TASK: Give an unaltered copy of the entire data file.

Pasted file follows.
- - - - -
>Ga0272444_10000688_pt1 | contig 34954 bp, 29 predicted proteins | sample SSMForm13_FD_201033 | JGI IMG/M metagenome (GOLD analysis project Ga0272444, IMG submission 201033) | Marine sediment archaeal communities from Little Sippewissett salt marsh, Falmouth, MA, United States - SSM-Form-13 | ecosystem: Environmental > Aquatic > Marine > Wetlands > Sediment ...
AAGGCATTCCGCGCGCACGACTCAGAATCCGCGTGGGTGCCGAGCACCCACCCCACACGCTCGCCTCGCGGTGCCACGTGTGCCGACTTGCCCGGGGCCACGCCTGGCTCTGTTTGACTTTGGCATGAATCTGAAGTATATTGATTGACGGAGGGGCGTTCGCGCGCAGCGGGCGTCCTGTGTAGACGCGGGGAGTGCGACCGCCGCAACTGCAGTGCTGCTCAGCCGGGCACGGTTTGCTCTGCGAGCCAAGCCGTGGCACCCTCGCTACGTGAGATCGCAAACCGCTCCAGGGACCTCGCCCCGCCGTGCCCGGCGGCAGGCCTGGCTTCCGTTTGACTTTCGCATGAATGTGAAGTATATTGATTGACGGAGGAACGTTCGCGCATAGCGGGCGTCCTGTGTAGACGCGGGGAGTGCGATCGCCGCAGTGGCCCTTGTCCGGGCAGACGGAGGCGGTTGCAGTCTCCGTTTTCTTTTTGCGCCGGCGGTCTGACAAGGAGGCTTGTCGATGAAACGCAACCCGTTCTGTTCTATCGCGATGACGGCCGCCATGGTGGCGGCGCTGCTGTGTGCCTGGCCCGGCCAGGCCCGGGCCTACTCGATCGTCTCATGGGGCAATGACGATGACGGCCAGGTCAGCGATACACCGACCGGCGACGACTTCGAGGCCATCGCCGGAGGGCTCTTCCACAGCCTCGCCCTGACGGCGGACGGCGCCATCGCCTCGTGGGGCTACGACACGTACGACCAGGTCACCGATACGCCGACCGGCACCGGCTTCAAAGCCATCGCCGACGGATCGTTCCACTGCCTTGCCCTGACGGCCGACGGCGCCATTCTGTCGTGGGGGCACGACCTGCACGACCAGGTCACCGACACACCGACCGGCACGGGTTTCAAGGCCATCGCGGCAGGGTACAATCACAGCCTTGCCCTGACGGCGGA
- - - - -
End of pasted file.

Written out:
>Ga0272444_10000688_pt1 | contig 34954 bp, 29 predicted proteins | sample SSMForm13_FD_201033 | JGI IMG/M metagenome (GOLD analysis project Ga0272444, IMG submission 201033) | Marine sediment archaeal communities from Little Sippewissett salt marsh, Falmouth, MA, United States - SSM-Form-13 | ecosystem: Environmental > Aquatic > Marine > Wetlands > Sediment ...
AAGGCATTCCGCGCGCACGACTCAGAATCCGCGTGGGTGCCGAGCACCCACCCCACACGCTCGCCTCGCGGTGCCACGTGTGCCGACTTGCCCGGGGCCACGCCTGGCTCTGTTTGACTTTGGCATGAATCTGAAGTATATTGATTGACGGAGGGGCGTTCGCGCGCAGCGGGCGTCCTGTGTAGACGCGGGGAGTGCGACCGCCGCAACTGCAGTGCTGCTCAGCCGGGCACGGTTTGCTCTGCGAGCCAAGCCGTGGCACCCTCGCTACGTGAGATCGCAAACCGCTCCAGGGACCTCGCCCCGCCGTGCCCGGCGGCAGGCCTGGCTTCCGTTTGACTTTCGCATGAATGTGAAGTATATTGATTGACGGAGGAACGTTCGCGCATAGCGGGCGTCCTGTGTAGACGCGGGGAGTGCGATCGCCGCAGTGGCCCTTGTCCGGGCAGACGGAGGCGGTTGCAGTCTCCGTTTTCTTTTTGCGCCGGCGGTCTGACAAGGAGGCTTGTCGATGAAACGCAACCCGTTCTGTTCTATCGCGATGACGGCCGCCATGGTGGCGGCGCTGCTGTGTGCCTGGCCCGGCCAGGCCCGGGCCTACTCGATCGTCTCATGGGGCAATGACGATGACGGCCAGGTCAGCGATACACCGACCGGCGACGACTTCGAGGCCATCGCCGGAGGGCTCTTCCACAGCCTCGCCCTGACGGCGGACGGCGCCATCGCCTCGTGGGGCTACGACACGTACGACCAGGTCACCGATACGCCGACCGGCACCGGCTTCAAAGCCATCGCCGACGGATCGTTCCACTGCCTTGCCCTGACGGCCGACGGCGCCATTCTGTCGTGGGGGCACGACCTGCACGACCAGGTCACCGACACACCGACCGGCACGGGTTTCAAGGCCATCGCGGCAGGGTACAATCACAGCCTTGCCCTGACGGCGGA